By Jon Silks, Game & Fish
You may have seen the debates online about this shot opportunity. Folks claim they can make it every time and that if you know what you are doing, this is a dead deer.
Don’t Shoot! Do not get hooked by the bravado and chest thumping – it is a bad decision every time. The window into the vitals is small and the slightest error will result in a tracking job that may very well not lead to a deer – only frustration, disgust and a loss of confidence.
The Texas Heart Shot, as it is sometimes referred to, is a horrible choice for the ethical deer hunter. I have heard stories from bowhunters telling of their amazing shot and how quickly the deer died with this.
Don’t Shoot! Your chances of success are low, and there is just no good reason to risk it. If you have ever butchered a deer, you know what you are up against, and it isn’t encouraging. Stay away from this shot.
A deer that is quartered toward the shooter puts me in mind of a soldier who puts up his shield to protect his vitals. The shield may not cover the entire body but it is certainly an effective defense.
Don’t Shoot! With this shot it is all about angles – make an error an inch or two in one direction, and you are into the stomach; go the other way and you hit solid bone. The best you can hope for is maybe one lung and liver depending on the degree the deer is angled. The real question is why take this shot? The deer is obviously already moving or turning at an angle and chances are that a little patience will produce a high percentage broadside or slightly quartering away shot. Patience.
This is one that many of us have been tempted by. Come on! The deer is only 3 yards away. How hard can it be, right?
Don’t Shoot! My first question to you would be, “How many times have you practiced this shot?” Some bowhunters may practice this shot. However, most of us typically start out at 10, 15 or 20 yards on the target range and never shoot closer than that. A shot straight down is a different ballgame altogether.
Secondly, this is just a bad shot selection regardless of how good you are. A deer’s body and bone structure can do weird things with an arrow. I have been told of two instances within the last few years of the arrow entering an animal only to follow the line of a bone that knocks it off course and away from the vitals.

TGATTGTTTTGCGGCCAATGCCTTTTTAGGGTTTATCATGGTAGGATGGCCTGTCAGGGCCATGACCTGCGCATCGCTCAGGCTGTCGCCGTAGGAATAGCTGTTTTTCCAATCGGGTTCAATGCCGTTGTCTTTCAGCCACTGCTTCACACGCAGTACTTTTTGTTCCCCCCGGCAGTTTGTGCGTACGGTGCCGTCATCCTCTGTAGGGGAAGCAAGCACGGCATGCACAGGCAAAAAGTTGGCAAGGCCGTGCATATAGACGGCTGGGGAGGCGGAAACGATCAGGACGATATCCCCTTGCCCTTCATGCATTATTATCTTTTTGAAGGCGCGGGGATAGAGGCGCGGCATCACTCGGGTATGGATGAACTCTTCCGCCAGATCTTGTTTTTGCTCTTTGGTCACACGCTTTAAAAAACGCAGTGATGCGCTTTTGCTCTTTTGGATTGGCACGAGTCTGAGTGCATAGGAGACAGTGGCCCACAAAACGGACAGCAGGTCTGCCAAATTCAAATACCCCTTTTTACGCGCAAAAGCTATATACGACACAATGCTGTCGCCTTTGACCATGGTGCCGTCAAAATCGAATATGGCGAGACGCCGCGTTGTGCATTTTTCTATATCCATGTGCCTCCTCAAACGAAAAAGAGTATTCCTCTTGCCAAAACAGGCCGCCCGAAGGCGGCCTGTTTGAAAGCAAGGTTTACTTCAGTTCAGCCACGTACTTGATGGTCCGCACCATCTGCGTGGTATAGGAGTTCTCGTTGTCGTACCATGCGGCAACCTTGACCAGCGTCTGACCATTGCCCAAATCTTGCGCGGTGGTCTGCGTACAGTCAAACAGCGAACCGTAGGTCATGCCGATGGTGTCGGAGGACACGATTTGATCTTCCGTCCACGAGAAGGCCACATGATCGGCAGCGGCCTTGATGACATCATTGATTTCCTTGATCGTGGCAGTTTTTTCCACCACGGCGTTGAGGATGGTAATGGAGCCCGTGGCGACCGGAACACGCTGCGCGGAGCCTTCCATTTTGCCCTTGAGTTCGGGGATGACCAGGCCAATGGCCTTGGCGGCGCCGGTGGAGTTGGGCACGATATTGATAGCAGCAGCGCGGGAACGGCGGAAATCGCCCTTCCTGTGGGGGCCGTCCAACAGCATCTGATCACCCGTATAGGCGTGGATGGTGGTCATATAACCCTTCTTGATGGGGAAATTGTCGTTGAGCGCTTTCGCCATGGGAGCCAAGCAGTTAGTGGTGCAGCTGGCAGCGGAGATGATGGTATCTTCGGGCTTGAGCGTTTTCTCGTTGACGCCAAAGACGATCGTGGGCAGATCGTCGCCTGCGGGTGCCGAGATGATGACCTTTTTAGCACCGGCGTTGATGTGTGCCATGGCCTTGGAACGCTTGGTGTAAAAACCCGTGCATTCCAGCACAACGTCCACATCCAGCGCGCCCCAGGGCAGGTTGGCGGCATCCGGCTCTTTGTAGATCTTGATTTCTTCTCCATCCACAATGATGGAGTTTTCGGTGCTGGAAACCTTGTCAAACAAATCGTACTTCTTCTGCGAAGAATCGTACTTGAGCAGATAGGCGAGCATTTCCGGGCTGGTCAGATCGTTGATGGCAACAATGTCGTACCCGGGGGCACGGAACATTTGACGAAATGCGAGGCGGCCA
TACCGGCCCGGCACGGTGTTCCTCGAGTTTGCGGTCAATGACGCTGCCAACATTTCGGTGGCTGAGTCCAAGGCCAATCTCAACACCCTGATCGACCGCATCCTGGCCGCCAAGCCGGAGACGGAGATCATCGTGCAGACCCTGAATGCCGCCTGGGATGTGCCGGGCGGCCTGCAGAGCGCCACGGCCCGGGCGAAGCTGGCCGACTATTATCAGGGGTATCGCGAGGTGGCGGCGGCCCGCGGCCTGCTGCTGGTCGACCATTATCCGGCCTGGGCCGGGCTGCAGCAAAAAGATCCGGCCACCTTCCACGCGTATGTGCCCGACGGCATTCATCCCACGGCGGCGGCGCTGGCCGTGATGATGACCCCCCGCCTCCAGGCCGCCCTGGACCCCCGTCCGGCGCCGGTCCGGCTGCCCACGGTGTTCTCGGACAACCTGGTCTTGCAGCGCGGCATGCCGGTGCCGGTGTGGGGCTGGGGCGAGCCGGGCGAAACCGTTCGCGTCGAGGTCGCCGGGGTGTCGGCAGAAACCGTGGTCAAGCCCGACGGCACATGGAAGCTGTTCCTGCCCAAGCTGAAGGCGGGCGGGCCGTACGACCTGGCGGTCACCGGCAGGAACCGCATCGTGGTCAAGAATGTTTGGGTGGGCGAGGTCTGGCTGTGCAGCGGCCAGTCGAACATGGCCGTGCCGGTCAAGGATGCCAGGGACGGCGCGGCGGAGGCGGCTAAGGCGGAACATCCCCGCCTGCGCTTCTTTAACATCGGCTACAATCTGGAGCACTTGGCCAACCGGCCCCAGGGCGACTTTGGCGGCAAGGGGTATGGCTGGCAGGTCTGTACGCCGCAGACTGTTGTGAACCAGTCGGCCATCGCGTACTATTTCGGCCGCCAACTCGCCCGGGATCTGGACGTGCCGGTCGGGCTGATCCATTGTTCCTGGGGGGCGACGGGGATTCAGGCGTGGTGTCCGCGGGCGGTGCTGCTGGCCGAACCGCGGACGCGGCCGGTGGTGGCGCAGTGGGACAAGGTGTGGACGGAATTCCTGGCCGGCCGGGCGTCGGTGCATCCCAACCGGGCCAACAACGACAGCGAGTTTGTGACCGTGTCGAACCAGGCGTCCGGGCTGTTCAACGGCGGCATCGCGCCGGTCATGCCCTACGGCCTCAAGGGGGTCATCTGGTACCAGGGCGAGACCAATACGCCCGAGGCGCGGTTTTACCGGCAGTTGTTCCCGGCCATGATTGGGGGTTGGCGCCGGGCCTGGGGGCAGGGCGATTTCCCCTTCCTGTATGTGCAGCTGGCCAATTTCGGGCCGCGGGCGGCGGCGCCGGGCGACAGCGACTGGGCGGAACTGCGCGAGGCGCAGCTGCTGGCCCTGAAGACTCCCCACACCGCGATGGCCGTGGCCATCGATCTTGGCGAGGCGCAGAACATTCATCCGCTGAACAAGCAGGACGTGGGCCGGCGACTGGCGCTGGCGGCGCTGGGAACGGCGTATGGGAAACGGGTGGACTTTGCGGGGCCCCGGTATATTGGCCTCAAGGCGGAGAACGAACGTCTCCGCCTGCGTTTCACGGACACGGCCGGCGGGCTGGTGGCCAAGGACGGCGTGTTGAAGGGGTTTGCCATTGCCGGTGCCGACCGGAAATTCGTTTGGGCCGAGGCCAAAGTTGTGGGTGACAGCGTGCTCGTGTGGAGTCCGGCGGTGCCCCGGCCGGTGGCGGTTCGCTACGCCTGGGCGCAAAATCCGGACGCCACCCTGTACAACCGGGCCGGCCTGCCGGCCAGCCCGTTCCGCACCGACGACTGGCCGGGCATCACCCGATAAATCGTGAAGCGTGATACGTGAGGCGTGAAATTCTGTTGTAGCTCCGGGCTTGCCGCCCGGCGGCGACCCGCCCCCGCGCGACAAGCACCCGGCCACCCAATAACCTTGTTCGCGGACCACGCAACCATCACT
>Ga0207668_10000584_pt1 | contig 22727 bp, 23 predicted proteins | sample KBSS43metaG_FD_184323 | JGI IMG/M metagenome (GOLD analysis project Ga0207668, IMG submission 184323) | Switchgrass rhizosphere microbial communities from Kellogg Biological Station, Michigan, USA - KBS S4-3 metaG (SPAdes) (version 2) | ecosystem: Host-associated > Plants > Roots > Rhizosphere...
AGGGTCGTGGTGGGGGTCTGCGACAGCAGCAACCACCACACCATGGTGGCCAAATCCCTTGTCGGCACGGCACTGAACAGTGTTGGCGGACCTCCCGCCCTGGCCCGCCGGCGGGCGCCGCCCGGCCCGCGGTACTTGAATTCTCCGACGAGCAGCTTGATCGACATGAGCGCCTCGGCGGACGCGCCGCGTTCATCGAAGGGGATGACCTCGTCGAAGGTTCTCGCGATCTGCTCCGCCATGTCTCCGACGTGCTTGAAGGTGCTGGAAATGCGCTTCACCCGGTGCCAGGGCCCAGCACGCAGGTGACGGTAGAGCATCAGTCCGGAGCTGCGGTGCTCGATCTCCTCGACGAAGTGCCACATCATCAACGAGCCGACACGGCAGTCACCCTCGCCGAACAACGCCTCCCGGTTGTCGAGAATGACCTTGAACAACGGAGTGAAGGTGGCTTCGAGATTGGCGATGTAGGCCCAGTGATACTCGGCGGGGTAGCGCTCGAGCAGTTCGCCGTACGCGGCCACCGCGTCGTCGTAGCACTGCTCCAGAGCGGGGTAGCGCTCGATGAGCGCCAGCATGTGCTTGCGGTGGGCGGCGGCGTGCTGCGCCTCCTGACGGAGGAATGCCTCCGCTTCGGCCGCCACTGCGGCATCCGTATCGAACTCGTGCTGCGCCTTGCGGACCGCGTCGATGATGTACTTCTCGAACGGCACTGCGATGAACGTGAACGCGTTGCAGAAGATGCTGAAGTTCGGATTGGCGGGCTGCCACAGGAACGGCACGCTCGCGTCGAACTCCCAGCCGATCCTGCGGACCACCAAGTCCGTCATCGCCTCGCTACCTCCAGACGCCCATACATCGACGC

Have you ever shot at a deer that is alert to your presence? You can see their muscles twitching, ready to explode at the first hint of your movement or any unusual noise. When I was younger I took a shot at a doe standing broadside at 30 yards. By the time my arrow reached its destination, the doe was literally not there. She had spun on her back legs and bolted low and fast. It was a lesson I learned well. If a deer is looking right at you or is otherwise aware that something is wrong – Don’t Shoot!
It is amazing how lightning fast a deer’s reflexes are. It would be better to wait for your quarry to relax somewhat and then attempt the shot.
I know there are some who will try to squeeze their arrow through a tight opening in some brush or other obstruction. However, there are simply too many things that can go wrong to take the risk. True, you may get through the obstacle between you and the deer. The problem is that nobody knows how your arrow will react if it happens to hit anything before it makes it to the intended target. You can hope that it would only result in a clean miss but there is also a very good chance you will strike the target with less than a lethal hit. This is where having a good grip on your limitations will help you make the right decision.
If there is plenty of space to allow a clean hit considering your skill level, then by all means, let your arrow fly. On the other hand, if you are not positive and cannot be sure beyond a shadow of a doubt – Don’t shoot!
This article was contributed by Game & Fish, a publication of Intermedia Outdoors. Visit http://www.gameandfishmag.com/ for more useful articles.